At least 19 Iraqis, including eight policemen, and six U.S. military personnel were killed in separate attacks since Friday in Iraq. President Bush and the Iraqi prime minister have reaffirmed their opposition to setting a timetable for U.S. troop withdrawal.
There has been a series of bomb attacks and ambushes in Iraq, as insurgents continue their campaign against the country's fledgling democracy.
On Saturday, U.S. military officials in Baghdad confirmed that six U.S. troops were killed and 13 wounded in a bomb attack on a military convoy in the city of Fallujah. At least one of the dead and most of the wounded are U.S. servicewomen, who are responsible for searching female Iraqis at military checkpoints in the city.
President Bush said attempts to break the will of the American and Iraqi peoples will fail, as insurgents have in the past when they attempted to derail the transfer of sovereignty a year ago and the January elections.
|George W. Bush|
Iraqi officials said 11 people, including three insurgents, were killed in suicide bomb attacks outside the home of an Iraqi Special Forces officer north of Baghdad, while the officer was not injured.
Earlier Saturday, eight Iraqi policemen were killed after insurgents attacked their police station near the city of Ramadi, in the western Anbar province. The province, which borders Syria and Jordan, is believed to be the base of operations for the insurgency. In recent weeks, U.S. Marines and Iraqi forces have launched several major offensives against the Iraqi militants and foreign fighters they suspect are hiding there.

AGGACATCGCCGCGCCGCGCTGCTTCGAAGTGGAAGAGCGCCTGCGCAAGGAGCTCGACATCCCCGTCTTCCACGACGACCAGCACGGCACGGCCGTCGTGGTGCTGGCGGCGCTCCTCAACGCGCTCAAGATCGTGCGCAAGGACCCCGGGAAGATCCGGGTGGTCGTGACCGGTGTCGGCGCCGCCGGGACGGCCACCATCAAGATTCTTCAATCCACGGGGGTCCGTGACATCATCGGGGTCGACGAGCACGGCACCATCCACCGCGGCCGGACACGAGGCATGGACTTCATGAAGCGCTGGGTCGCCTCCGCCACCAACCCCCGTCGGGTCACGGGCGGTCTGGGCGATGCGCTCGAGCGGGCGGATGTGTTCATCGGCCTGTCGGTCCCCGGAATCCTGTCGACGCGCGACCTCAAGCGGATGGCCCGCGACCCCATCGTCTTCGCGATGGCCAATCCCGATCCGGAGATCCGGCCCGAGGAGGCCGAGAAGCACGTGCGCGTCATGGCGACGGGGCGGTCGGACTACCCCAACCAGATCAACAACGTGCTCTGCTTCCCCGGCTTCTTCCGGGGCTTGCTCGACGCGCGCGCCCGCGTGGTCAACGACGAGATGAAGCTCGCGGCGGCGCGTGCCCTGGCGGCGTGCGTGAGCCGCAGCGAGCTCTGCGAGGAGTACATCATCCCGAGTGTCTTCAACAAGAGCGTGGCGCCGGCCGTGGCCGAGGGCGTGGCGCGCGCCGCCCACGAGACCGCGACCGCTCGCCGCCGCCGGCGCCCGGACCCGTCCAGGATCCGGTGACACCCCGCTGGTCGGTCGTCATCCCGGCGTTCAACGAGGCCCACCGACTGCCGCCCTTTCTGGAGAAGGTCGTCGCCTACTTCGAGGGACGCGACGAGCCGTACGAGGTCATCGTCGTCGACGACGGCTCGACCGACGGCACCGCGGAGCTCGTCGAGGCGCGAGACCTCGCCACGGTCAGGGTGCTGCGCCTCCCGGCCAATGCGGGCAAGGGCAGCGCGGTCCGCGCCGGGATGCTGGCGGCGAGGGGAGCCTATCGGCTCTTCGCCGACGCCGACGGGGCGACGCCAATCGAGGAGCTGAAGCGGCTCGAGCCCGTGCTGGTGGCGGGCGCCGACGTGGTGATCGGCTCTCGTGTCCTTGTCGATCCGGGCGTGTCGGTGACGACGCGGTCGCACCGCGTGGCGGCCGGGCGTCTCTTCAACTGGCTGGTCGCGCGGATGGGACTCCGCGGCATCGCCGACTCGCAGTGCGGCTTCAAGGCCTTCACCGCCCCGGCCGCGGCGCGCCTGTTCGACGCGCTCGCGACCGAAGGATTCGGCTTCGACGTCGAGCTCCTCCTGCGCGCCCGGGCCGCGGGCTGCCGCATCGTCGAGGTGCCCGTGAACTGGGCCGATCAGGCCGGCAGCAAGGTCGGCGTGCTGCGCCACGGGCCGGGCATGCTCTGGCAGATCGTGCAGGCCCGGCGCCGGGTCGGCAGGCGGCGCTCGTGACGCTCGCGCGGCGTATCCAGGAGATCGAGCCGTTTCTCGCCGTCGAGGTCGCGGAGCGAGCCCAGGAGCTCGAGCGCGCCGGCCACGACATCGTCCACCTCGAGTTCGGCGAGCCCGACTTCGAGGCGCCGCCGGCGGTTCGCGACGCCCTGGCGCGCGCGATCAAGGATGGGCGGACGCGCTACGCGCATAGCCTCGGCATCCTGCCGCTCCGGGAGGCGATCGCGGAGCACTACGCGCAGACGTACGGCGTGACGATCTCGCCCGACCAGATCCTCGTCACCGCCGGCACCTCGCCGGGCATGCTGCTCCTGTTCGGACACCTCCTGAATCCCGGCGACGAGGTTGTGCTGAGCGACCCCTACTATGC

President Bush, who met with Iraqi Prime Minister Ibrahim al-Jaafari at the White House on Friday, used his weekly radio address to discuss the situation in Iraq.
"The terrorists know that Iraq is a central front in the war on terror, because they know that a stable and democratic Iraq will deal a severe blow to their ideology of oppression and fear," said George W. Bush.
The president said the U.S. military will continue to train Iraqi security forces, and only when Iraq's military can stand on its own, will U.S. troops return home.
The United States has suffered more than 1,700 casualties in Iraq since the March 2003 invasion. The rising death toll and increasingly bloody insurgency have led many Americans to question the U.S. presence in Iraq. Lawmakers from both parties have spoken of the need for a timetable to withdraw U.S. troops, an idea the Bush administration and the Iraqi government have dismissed.
With polls showing that a majority of Americans do not approve of the way the president is handling Iraq, Mr. Bush is planning to speak about the situation in Iraq during a nationally televised address Tuesday.